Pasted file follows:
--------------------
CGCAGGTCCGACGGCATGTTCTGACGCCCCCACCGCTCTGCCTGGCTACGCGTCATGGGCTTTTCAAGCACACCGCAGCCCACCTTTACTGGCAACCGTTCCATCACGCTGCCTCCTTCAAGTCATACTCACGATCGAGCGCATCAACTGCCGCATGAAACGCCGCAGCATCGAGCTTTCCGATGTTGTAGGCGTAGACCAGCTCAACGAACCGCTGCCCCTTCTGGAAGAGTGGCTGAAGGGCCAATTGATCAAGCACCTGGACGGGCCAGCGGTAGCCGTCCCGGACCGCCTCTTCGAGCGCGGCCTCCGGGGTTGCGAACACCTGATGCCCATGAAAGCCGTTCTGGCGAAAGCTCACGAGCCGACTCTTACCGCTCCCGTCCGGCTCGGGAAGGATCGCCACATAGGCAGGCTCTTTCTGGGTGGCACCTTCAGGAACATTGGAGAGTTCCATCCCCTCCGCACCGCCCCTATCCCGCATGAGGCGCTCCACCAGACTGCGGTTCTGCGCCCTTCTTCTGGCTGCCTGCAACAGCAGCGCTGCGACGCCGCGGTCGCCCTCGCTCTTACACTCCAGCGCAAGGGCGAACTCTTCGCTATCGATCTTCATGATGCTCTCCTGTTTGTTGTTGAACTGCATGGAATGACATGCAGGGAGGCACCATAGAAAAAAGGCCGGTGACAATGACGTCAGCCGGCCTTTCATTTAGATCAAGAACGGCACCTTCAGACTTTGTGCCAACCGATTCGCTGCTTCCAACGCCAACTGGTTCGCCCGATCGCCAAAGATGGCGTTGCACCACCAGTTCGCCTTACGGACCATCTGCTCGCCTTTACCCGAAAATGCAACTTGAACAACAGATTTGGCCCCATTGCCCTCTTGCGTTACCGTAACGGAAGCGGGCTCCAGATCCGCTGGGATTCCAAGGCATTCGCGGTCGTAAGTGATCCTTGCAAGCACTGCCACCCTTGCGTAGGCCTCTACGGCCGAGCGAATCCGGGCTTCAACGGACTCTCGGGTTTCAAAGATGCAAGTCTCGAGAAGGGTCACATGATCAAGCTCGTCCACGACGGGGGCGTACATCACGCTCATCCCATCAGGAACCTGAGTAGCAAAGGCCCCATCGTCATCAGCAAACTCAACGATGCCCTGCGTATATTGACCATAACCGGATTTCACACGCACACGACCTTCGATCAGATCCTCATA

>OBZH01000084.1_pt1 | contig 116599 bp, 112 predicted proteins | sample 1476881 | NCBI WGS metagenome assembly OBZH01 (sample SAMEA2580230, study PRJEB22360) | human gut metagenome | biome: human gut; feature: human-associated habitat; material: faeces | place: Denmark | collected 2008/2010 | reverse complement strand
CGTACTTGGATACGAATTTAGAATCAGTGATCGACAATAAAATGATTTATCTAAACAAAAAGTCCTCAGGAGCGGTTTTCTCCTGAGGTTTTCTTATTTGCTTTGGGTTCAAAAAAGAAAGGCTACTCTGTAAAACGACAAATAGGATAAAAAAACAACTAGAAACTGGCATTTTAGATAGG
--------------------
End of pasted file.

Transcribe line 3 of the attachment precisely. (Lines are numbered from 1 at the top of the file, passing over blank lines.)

CGTACTTGGATACGAATTTAGAATCAGTGATCGACAATAAAATGATTTATCTAAACAAAAAGTCCTCAGGAGCGGTTTTCTCCTGAGGTTTTCTTATTTGCTTTGGGTTCAAAAAAGAAAGGCTACTCTGTAAAACGACAAATAGGATAAAAAAACAACTAGAAACTGGCATTTTAGATAGG